EC reflects the integrated ability to transport oxygen from the atmosphere to the mitochondria to perform physical work. It therefore quantifies the mitochondrial function of an individual and is dependent on a linked chain of processes that include pulmonary ventilation and diffusion [11], right and left ventricular functions [12], and the ability of skeletal and cardiac muscle (SCM) cells to receive and use the oxygen and nutrients delivered by the blood [13]. In addition, mitochondria are multifunctional organelles whose quality is closely related to antistress capacity [14]. Thus, the mitochondrial quality in SCM is the prime factor influencing EC and the degree of acute stress-induced damage in an individual. However, few studies have been performed on the relationship between the mitochondrial quality in SCM and EC and the ability to resist acute stress-induced muscle damage. Mitochondrial quality control (MQC) functions on molecular, organellar, and largely intraorganellar levels. On the organellar level, there is an interplay among mitophagy, mitochondrial dynamics, and biogenesis [15].

On the one hand, mitochondrial fission, a component of mitochondrial dynamics, combined with mitophagy promotes the isolation and elimination of damaged mitochondrial components [15]; this process is vital for the maintenance of cell homeostasis. As oxidative stress increases and damaged mitochondria accumulate, fission, mediated by dynamin-related protein-1 (DRP1) [16], isolates damaged components for elimination. Mitochondrial depolarization induced by damage allows for the transposition of BCL2/adenovirus E1B 19 kDa protein-interacting protein 3 (BNIP3) to the mitochondrial membrane as a target of the autophagosome [17]. p62 also plays a role in targeting cargo to the autophagosome and is subsequently degraded during autophagy and mitophagy [18]. Assembly of the phagosome involves the conjugation of microtubule-associated protein 1 light chain 3 (LC3) with phosphatidylethanolamine to form LC3-II. On the other hand, mitochondrial fusion, another component of mitochondrial dynamics, combined with mitochondrial biogenesis produces new mitochondria. Mitochondria biogenesis is regulated by the AMP-activated protein kinase (AMPK)/peroxisome proliferator-activated receptor-γ coactivator 1α (PGC-1α) signaling pathway [19] through its activation of nuclear respiratory factor (NRF)-1, NRF-2, transcription factor A mitochondrial (TFAM), and transcription factor B mitochondrial (TFBM) [20].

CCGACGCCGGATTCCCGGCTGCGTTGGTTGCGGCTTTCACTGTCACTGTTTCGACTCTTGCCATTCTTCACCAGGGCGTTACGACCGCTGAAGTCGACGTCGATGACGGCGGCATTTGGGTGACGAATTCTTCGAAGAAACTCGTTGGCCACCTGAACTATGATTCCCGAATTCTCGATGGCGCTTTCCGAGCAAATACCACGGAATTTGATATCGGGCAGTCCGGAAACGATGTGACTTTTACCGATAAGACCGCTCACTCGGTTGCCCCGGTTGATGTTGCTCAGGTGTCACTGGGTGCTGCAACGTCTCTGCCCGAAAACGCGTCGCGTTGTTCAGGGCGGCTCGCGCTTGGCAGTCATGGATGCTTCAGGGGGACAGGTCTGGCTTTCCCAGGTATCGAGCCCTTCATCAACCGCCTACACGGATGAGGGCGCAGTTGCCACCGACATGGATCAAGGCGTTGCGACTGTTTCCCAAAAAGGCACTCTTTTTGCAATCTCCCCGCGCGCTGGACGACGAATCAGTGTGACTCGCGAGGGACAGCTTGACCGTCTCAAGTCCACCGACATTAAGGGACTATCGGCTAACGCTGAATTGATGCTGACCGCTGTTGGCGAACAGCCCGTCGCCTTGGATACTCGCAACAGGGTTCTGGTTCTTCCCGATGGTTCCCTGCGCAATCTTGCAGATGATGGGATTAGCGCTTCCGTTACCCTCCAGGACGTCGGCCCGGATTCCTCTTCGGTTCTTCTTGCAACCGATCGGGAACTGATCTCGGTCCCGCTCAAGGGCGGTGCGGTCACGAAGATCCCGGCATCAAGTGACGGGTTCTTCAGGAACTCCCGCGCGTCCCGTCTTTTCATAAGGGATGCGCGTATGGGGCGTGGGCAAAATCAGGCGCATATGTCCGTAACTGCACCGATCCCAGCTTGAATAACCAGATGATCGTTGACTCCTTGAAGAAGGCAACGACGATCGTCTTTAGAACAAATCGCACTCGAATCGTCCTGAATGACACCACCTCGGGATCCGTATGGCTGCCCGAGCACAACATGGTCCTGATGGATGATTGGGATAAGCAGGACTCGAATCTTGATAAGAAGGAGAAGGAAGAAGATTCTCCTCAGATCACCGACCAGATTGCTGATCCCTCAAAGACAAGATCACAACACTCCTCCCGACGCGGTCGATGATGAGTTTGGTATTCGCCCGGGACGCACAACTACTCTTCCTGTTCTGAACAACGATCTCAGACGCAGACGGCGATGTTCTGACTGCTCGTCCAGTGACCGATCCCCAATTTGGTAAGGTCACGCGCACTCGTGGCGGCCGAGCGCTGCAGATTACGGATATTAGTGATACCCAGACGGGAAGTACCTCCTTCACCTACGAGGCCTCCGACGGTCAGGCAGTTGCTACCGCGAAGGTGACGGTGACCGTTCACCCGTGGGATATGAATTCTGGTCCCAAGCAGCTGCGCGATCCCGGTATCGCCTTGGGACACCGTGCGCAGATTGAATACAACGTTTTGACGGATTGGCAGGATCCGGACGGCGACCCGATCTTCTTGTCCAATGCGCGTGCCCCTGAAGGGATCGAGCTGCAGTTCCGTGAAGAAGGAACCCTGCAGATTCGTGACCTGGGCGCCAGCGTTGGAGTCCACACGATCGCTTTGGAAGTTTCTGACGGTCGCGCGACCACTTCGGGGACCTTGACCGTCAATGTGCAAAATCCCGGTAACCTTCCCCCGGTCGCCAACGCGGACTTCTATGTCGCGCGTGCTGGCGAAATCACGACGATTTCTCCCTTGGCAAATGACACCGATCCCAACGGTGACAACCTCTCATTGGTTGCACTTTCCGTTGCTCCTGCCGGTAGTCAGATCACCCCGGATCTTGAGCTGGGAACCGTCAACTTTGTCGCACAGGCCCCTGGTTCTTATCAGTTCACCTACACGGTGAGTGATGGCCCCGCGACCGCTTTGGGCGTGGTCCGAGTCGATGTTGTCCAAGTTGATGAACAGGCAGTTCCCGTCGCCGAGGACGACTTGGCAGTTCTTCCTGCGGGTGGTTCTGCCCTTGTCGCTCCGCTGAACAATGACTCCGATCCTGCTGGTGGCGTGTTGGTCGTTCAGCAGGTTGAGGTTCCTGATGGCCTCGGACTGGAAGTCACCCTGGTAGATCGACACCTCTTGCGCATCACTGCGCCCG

AE is widely recognized as an effective approach to increase EC. However, further studies are required to determine the underlying mechanism. Several recent studies have suggested that AE ameliorates age-associated deterioration in mitochondrial biogenesis in rats [21], activates skeletal muscle autophagy [22], and triggers the AMPK/PGC-1α signaling pathway [23], which is pivotal for the regulation of mitochondrial biogenesis [24]. In addition, numerous lines of evidence indicate that regular exercise provides cardioprotection [25] and reduces chemical substance-induced oxidative stress and proteolysis in skeletal muscle [26]. However, few studies have been performed on the effect of AE on protecting SCM with a focus on MQC.

The combination of nondrug intervention (exercise)-based and pharmaceutical supplementation is commonly used in clinical practice. Natural plant pharmaceuticals have fewer side effects and higher acceptability than synthesized chemical drugs. RS, a traditional natural plant pharmaceutical, is widely distributed at high altitudes in the Arctic and mountainous regions throughout Europe and Asia [27]. For the last century, this plant has been well known for its physiological benefits such as fatigue elimination and prevention of high-altitude sickness [28]. Mounting evidence demonstrates that RS enhances exercise performance [28] and prolongs lifespan in Drosophila melanogaster [29] and silkworms [30] and ameliorates the oxidative stress induced by EE in rats [31]. Two recent studies have demonstrated that RS activates autophagy in bladder cancer cells [32]; further, this plant has been shown to promote mitochondrial biogenesis and reduce apoptosis induced by hydrogen peroxide in endothelial cells [33]. However, only a few studies have been performed to investigate the effects of RS supplementation on EE-induced muscle damage; further, none of these studies has addressed the effects of RS supplementation on enhancing MQC in SCM.